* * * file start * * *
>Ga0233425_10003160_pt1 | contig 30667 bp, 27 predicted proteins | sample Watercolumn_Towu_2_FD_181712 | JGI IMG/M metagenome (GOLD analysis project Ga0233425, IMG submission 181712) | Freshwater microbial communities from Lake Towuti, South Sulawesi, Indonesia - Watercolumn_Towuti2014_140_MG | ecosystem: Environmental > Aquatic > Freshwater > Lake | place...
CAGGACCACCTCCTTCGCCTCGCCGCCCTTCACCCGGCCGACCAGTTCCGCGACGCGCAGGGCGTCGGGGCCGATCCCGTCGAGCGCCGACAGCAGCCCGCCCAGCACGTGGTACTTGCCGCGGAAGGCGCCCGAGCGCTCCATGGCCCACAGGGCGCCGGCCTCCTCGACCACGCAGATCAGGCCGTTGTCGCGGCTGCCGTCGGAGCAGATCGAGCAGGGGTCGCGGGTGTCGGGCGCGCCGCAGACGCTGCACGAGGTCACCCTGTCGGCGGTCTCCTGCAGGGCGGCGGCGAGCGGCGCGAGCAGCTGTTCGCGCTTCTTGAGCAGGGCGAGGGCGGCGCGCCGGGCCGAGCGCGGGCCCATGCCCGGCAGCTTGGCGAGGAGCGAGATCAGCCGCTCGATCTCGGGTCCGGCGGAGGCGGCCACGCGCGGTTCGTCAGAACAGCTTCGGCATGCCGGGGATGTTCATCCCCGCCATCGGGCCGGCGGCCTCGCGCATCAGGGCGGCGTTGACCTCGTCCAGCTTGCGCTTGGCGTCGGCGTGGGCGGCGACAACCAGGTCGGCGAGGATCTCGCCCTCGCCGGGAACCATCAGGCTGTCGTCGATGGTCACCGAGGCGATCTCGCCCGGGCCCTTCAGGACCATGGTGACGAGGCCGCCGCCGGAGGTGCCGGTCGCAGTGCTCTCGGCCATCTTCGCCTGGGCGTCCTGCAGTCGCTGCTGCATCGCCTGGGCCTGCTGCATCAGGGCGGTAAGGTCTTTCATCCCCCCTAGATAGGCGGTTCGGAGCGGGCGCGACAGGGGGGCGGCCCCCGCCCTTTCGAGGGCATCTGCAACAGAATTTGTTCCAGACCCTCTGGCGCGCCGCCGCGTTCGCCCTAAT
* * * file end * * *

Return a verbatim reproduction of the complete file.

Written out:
>Ga0233425_10003160_pt1 | contig 30667 bp, 27 predicted proteins | sample Watercolumn_Towu_2_FD_181712 | JGI IMG/M metagenome (GOLD analysis project Ga0233425, IMG submission 181712) | Freshwater microbial communities from Lake Towuti, South Sulawesi, Indonesia - Watercolumn_Towuti2014_140_MG | ecosystem: Environmental > Aquatic > Freshwater > Lake | place...
CAGGACCACCTCCTTCGCCTCGCCGCCCTTCACCCGGCCGACCAGTTCCGCGACGCGCAGGGCGTCGGGGCCGATCCCGTCGAGCGCCGACAGCAGCCCGCCCAGCACGTGGTACTTGCCGCGGAAGGCGCCCGAGCGCTCCATGGCCCACAGGGCGCCGGCCTCCTCGACCACGCAGATCAGGCCGTTGTCGCGGCTGCCGTCGGAGCAGATCGAGCAGGGGTCGCGGGTGTCGGGCGCGCCGCAGACGCTGCACGAGGTCACCCTGTCGGCGGTCTCCTGCAGGGCGGCGGCGAGCGGCGCGAGCAGCTGTTCGCGCTTCTTGAGCAGGGCGAGGGCGGCGCGCCGGGCCGAGCGCGGGCCCATGCCCGGCAGCTTGGCGAGGAGCGAGATCAGCCGCTCGATCTCGGGTCCGGCGGAGGCGGCCACGCGCGGTTCGTCAGAACAGCTTCGGCATGCCGGGGATGTTCATCCCCGCCATCGGGCCGGCGGCCTCGCGCATCAGGGCGGCGTTGACCTCGTCCAGCTTGCGCTTGGCGTCGGCGTGGGCGGCGACAACCAGGTCGGCGAGGATCTCGCCCTCGCCGGGAACCATCAGGCTGTCGTCGATGGTCACCGAGGCGATCTCGCCCGGGCCCTTCAGGACCATGGTGACGAGGCCGCCGCCGGAGGTGCCGGTCGCAGTGCTCTCGGCCATCTTCGCCTGGGCGTCCTGCAGTCGCTGCTGCATCGCCTGGGCCTGCTGCATCAGGGCGGTAAGGTCTTTCATCCCCCCTAGATAGGCGGTTCGGAGCGGGCGCGACAGGGGGGCGGCCCCCGCCCTTTCGAGGGCATCTGCAACAGAATTTGTTCCAGACCCTCTGGCGCGCCGCCGCGTTCGCCCTAAT